HomeBlogTake Aways: The State of Contextual Advertising

The State of Contextual Advertising at CRS

Published November 5, 2009

This morning, as some of you know, I was on a panel named The State of Contextual Advertising: USA vs. Global Trends, Strategic Overview and Emerging Trends. The conference is part of ad:tech, but is named Content Revenue Strategies, which is focused on the contextual market, including ways to monetize content on the web.

I drove to the Javits Center this morning, arrived about 7:10am, and sprinted to the speaker room. I then popped on my MiFi router, got onto the Internet and worked for about an hour and half from the speaker room. Then it was time to go to the session, to sit on the panel.

Marc Phillips was the moderator of the panel. He knows a heck of a lot on this space and is very well liked in the industry. He led the open panel with lots of quality questions that drove some interesting conversation amongst the panelists. The panelists included Tim Cadogan the CEO of OpenX (formerly known as PHP Ads New and Tim was a senior VP at Yahoo), Sandy Kory VP of Media Venture Partners (a venture capital guy who gets it), Patrick Keane the CEO of Associated Content (huge content network), Jane Kim from Advertising.com (she has a ton of history in this space) and myself.

So what topics did we discuss? Going by memory of the session, we covered some of the best ways to monetize a content site. Tim mentioned that generally, direct ads yield a higher CPM than contextual or other ads. Most, if not all, of the panelists agreed. There is a lot to make on contextual ads through companies like Google AdSense. But the main take away is to test the various methods. Keep in mind the source of traffic to a page can determine which revenue model is best. Some times AdSense does better than direct ads, but direct ads in general are the best bet (if you can sell them).

We talked about how OpenX works as an ad publishing and management tool. It is incredibly flexible and is completely open for developers to add into. I personally used OpenX back when it was PHP Ads New, that is until I switched to Google Ad Manager primarily to save on server resources and time it takes to patch the software with updates. But Ad Manager has fewer features than OpenX. OpenX and Ad Manager both can run both AdSense, direct ads and other ad platforms. These softwares can display one or many ad types based on many variables, which can lead to higher dollars for publishers.

We talked about how contextual ads differ from search ads. Contextual ads normally have a different intent than someone performing a query in a search box and being showed ads based on that query. With contextual ads, you are shown ads based on the content you are reading. You see, the intent is different. However, you can have people who land on your content from a search query and then be displayed a contextual ad that is very actionable.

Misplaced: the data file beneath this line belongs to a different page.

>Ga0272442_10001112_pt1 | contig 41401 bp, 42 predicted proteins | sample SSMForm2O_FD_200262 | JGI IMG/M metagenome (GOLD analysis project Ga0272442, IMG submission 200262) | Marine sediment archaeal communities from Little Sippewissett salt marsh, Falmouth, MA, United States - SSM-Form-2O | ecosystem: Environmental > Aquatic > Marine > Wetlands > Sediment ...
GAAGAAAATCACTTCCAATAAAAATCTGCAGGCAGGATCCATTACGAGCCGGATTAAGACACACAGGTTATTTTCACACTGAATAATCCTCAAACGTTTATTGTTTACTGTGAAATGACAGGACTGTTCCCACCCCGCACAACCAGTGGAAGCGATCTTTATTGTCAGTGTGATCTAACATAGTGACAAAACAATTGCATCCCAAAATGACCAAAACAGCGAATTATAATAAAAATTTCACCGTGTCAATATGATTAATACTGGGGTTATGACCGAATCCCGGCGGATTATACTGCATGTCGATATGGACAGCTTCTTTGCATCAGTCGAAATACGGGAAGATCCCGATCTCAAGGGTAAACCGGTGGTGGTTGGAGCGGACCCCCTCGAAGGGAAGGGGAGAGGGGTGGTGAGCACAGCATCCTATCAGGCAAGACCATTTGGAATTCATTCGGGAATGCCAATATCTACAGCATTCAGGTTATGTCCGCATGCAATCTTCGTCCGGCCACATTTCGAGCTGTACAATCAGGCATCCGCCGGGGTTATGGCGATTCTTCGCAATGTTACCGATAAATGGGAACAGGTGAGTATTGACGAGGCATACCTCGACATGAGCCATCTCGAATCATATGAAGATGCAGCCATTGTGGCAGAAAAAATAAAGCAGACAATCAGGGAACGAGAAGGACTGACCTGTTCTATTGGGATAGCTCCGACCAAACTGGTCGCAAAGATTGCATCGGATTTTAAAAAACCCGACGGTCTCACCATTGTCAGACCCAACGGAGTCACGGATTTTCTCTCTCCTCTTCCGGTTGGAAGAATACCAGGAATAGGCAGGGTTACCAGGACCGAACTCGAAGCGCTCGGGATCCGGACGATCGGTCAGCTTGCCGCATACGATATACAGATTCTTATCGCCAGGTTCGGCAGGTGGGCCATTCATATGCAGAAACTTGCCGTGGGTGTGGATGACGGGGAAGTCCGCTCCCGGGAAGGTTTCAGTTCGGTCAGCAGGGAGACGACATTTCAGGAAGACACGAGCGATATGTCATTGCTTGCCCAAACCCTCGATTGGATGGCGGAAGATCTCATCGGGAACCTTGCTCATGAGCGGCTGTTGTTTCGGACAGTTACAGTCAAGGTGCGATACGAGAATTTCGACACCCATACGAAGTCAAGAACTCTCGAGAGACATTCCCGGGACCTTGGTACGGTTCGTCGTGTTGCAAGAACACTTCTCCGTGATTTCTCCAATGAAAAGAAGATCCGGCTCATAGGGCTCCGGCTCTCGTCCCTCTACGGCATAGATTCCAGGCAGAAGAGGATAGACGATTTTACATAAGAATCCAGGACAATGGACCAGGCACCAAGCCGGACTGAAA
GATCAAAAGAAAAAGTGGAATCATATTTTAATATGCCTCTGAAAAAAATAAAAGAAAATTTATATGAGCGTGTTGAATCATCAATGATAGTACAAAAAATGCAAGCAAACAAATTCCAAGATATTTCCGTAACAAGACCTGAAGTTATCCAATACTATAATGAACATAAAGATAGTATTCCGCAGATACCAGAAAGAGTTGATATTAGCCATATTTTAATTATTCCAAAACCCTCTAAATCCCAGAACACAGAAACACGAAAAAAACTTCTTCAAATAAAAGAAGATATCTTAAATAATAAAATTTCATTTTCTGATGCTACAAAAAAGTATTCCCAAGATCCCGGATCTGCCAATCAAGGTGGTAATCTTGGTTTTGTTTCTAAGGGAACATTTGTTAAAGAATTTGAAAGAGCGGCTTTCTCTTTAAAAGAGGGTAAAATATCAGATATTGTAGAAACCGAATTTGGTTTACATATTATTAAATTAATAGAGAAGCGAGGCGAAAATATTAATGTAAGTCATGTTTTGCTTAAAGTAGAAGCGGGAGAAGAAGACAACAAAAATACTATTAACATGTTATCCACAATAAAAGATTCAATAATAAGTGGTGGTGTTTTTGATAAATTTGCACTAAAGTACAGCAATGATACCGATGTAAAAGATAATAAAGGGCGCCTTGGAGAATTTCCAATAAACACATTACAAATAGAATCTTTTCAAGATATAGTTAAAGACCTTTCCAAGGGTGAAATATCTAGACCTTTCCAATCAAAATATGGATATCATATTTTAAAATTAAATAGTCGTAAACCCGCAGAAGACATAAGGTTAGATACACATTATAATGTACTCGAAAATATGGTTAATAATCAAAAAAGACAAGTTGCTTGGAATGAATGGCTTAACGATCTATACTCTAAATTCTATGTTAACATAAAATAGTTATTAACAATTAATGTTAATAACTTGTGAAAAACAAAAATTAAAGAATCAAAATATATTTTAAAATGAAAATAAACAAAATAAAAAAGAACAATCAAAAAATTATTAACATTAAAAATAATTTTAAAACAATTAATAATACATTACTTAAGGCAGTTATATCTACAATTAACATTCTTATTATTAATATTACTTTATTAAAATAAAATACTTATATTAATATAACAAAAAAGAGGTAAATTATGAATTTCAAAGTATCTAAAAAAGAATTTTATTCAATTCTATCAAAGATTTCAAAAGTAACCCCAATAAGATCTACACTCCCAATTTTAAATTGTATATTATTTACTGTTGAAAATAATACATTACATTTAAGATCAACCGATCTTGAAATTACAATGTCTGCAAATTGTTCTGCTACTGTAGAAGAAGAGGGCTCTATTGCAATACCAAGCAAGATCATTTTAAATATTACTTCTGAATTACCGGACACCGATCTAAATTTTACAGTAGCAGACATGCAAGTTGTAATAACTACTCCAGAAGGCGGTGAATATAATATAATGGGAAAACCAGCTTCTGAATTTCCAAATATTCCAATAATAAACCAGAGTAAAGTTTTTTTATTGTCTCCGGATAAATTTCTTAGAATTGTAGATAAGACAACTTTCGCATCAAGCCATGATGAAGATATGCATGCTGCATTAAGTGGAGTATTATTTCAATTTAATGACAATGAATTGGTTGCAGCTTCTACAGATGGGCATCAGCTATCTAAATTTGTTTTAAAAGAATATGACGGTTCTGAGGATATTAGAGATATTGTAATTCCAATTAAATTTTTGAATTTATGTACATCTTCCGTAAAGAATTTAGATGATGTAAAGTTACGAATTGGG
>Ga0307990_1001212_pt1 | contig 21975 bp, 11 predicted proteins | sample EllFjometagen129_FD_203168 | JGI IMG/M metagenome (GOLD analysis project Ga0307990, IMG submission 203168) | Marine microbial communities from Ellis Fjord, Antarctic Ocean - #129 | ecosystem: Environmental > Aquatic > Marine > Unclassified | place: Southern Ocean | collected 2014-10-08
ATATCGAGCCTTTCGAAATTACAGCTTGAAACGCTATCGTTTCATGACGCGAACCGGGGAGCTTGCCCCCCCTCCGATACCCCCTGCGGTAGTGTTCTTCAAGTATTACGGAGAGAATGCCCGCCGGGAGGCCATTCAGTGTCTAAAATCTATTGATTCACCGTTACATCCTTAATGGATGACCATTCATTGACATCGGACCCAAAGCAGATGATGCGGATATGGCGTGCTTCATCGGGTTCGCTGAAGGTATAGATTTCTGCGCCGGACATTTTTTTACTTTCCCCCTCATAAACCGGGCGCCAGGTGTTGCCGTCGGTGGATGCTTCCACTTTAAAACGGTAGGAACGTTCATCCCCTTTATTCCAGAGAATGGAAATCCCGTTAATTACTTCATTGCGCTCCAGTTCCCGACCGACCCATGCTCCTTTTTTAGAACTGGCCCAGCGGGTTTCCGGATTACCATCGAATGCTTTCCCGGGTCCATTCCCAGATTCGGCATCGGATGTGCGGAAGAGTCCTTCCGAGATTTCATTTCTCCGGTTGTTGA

We then spoke about real time search and how to leverage Twitter to drive traffic to your site. Non of us knew how Twitter would monetize themselves, but we all agreed Twitter is a great way to drive more eye balls to your sites, and a great way to communicate with your readers and customers.

Mobile was the next topic. The most interesting take away I had from this talk was when Tim said 20-30% of OpenX prospects are interested in deploying mobile ads through the ad software. Mobile is growing tremendously, with iPhone, Android and the Pre and mobile content consumption is huge. Patrick Keane said about 10% of Google usage is done via the mobile these days (I think he said something like that, again hard to take notes while on the panel). Jane Kim said mobile is great but content publishers still need to focus on where most the money is being made and that is via normal web browsing. I then spoke about Google's beta Google AdSense for Mobile Applications and how much better this ad network is than AdMob and the likes (at least in terms of revenue generation platforms.

I am sure I am missing some of the topics we covered, but that is what I remember off the top of my head.

Finally, thank you Marc and ad:Tech for the awesome "emergency turbo phone chargers." Those are the gifts they gave to the speakers. Here is a picture:

adTech mobile phone charger

Here is a picture of me on the panel, I am on the right side, in the blue shirt:

Barry Schwartz at Content Revenue Strategies

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Barry Schwartz is the CEO of RustyBrick, a New York Web service firm specializing in customized online technology that helps companies decrease costs and increase sales. Barry is also the founder of the Search Engine Roundtable and the News Editor of Search Engine Land. He is well known & respected for his expertise in the search marketing industry. Barry graduated from the City University of New York and lives with his family in the NYC region.

This article is under Search Engine Optimization, Sponsorships & Community

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